First, we note, defendant correctly argues that Florida substantive law applies because the contract creating the children's trusts were made in Florida under UTMA and because the acts alleged took place in Florida. Boudreau v. Baughman, 322 N.C. 331, 335, 368 S.E.2d 849, 854 (1988). However, as the claim was brought in this State, defendant's current residence, the remedial or procedural laws of North Carolina apply. Id.; Byrd Motor Lines, Inc. v. Dunlop Tire and Rubber Corp., 63 N.C. App. 292, 297, 304 S.E.2d 773, 777 (1983).
    The two doctrines of res judicata and collateral estoppel act to bar the relitigation of issues and rights already resolved. See King v. Grindstaff, 284 N.C. 348, 200 S.E.2d 799 (1973). They do not determine the existence or non-existence of a right but serveto bar the remedy provided by such a right. Id. Thus, we examine the standards necessary to the establishment of res judicata and collateral estoppel under North Carolina law.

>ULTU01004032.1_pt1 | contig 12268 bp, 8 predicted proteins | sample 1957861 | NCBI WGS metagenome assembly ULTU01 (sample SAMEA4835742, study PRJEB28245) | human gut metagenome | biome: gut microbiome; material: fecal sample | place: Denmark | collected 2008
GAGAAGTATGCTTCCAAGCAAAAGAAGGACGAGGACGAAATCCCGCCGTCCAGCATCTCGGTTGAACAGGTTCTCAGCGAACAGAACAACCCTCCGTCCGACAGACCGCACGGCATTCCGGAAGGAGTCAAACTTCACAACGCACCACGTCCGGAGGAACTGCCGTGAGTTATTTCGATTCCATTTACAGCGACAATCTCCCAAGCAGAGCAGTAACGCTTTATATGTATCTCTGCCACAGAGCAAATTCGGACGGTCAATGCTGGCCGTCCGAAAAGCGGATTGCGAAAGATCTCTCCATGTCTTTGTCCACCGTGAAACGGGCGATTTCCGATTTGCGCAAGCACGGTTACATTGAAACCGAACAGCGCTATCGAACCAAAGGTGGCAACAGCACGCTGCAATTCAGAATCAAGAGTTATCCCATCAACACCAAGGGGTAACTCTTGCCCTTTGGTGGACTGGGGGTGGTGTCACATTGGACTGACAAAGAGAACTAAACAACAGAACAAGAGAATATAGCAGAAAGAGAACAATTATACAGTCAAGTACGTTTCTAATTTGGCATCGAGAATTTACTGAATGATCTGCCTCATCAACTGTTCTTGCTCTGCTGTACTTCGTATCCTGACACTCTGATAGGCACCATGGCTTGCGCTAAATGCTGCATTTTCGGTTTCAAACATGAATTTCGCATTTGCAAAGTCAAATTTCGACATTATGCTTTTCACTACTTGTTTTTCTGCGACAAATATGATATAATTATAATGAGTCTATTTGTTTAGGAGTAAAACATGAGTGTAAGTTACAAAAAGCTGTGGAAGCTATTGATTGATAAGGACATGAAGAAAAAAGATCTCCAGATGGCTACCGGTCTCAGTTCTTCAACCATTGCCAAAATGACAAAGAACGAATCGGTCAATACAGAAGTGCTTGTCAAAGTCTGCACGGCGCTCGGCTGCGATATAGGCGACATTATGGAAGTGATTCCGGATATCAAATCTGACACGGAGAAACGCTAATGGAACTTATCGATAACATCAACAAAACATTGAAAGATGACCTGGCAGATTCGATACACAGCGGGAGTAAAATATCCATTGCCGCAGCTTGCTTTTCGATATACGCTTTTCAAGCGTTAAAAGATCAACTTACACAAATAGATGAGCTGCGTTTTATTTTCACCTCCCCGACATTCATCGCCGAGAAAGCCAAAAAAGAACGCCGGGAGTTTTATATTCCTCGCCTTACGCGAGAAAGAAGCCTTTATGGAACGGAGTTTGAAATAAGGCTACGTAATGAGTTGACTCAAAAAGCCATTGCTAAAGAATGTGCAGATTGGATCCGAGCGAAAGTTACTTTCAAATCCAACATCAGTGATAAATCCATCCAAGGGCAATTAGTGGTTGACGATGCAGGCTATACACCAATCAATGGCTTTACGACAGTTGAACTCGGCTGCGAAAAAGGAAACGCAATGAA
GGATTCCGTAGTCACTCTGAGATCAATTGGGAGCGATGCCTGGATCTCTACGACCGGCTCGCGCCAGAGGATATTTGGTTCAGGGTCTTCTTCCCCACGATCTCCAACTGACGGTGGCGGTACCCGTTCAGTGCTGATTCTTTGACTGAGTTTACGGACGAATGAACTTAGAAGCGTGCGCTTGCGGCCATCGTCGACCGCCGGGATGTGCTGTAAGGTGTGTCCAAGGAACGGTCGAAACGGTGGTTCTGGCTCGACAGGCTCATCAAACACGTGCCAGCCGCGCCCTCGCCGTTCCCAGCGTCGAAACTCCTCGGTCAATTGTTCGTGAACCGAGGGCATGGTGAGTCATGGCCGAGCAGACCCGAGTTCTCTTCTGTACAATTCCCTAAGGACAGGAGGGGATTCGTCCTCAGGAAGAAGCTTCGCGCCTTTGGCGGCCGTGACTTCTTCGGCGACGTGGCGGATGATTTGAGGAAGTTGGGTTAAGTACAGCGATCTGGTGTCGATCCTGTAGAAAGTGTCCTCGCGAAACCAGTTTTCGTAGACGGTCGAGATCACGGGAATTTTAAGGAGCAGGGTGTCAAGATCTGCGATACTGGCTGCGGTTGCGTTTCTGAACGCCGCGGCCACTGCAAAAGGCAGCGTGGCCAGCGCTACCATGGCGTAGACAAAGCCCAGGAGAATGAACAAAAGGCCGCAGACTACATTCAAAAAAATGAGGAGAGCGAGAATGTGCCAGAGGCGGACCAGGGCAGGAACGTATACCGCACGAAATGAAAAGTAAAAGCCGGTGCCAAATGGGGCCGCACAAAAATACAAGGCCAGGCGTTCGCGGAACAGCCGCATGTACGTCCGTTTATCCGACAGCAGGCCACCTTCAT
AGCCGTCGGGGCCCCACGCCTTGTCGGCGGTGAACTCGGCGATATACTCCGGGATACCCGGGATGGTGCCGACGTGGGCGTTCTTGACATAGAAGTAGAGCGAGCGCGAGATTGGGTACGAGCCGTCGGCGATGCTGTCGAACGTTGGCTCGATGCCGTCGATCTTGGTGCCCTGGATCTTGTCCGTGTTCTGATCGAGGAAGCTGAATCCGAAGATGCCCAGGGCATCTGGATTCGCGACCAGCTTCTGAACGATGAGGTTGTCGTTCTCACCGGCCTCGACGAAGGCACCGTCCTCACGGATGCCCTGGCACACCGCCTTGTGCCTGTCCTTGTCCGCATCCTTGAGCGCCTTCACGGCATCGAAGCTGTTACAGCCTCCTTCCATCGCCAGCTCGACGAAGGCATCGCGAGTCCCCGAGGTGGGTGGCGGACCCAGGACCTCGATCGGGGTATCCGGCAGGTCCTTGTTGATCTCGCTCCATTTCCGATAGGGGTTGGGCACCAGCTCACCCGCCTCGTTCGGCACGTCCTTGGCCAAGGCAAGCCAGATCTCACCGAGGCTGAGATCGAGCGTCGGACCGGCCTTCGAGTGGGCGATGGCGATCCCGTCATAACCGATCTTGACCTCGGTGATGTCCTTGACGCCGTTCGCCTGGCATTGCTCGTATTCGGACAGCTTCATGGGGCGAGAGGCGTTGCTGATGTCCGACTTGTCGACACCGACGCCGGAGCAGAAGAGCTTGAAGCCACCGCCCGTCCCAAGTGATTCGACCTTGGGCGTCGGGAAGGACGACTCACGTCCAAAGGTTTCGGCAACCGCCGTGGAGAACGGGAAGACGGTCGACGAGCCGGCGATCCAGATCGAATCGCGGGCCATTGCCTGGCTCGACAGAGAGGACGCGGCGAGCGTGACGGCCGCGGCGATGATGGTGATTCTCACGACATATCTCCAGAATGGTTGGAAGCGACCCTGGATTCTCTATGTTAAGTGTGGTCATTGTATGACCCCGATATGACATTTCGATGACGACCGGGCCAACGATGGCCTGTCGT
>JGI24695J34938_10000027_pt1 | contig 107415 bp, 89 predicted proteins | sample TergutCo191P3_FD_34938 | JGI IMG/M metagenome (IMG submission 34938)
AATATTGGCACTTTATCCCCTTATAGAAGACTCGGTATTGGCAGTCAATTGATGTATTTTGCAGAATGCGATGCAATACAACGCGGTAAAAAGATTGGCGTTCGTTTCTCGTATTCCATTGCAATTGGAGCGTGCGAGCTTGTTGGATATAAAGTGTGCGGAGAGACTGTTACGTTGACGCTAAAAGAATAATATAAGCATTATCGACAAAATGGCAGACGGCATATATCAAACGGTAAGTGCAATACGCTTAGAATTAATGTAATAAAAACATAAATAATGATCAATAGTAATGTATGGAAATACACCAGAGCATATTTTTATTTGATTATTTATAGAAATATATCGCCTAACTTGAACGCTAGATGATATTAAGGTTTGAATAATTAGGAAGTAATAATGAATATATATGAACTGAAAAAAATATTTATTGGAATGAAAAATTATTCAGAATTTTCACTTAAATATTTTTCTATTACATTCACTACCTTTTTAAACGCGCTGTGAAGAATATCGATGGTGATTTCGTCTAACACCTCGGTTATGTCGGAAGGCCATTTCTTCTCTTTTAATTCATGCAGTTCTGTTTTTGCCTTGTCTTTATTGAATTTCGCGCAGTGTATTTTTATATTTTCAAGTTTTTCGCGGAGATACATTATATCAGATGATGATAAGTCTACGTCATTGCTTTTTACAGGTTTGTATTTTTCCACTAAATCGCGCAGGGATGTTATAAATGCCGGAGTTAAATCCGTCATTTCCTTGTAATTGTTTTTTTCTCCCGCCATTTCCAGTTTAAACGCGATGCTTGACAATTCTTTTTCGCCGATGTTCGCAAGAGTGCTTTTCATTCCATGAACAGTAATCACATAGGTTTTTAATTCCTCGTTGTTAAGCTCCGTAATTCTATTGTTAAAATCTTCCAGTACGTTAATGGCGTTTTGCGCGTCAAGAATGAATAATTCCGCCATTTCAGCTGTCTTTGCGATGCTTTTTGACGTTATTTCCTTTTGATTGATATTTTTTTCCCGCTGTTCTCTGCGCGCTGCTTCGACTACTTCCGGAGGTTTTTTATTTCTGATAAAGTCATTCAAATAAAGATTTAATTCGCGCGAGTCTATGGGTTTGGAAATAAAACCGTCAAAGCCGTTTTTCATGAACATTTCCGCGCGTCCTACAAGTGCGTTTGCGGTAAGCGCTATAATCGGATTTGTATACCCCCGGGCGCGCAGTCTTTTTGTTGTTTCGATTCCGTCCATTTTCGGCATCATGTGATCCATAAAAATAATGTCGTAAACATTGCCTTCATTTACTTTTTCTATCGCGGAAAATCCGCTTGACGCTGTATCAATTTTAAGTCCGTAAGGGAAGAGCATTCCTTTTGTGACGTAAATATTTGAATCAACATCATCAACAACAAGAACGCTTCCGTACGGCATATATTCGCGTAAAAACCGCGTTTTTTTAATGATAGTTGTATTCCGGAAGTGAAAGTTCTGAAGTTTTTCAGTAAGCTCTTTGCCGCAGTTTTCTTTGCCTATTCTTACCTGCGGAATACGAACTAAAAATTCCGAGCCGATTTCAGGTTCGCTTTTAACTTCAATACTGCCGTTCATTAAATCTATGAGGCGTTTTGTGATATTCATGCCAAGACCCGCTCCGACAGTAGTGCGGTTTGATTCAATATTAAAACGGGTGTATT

Res judicata is a doctrine of claim preclusion that prevents relitigation of a claim or cause of action between the same parties or their privies. Thomas M. McInnis & Assoc., Inc. v. Hall, 318 N.C. 421, 436, 349 S.E.2d 552, 561 (1986); see King, 284 N.C. 348, 200 S.E.2d 799. It precludes all issues that could or should have been raised in support or defense of the prior claim. McInnis & Assoc., 318 N.C. at 436, 349 S.E.2d at 561. Similarly, collateral estoppel is a doctrine of issues preclusion, preventing parties or their privies from relitigating “facts or issues actually determined in a previous action based upon a different claim or cause of action.” Id.
    For res judicata to bar plaintiffs' action defendant must show: (1) the previous suit resulted in a final judgment on the merits, (2) the same cause of action is involved, and (3) both he and plaintiffs were either parties or are in privity with the parties of the prior action. Id. at 429, 349 S.E.2d at 557.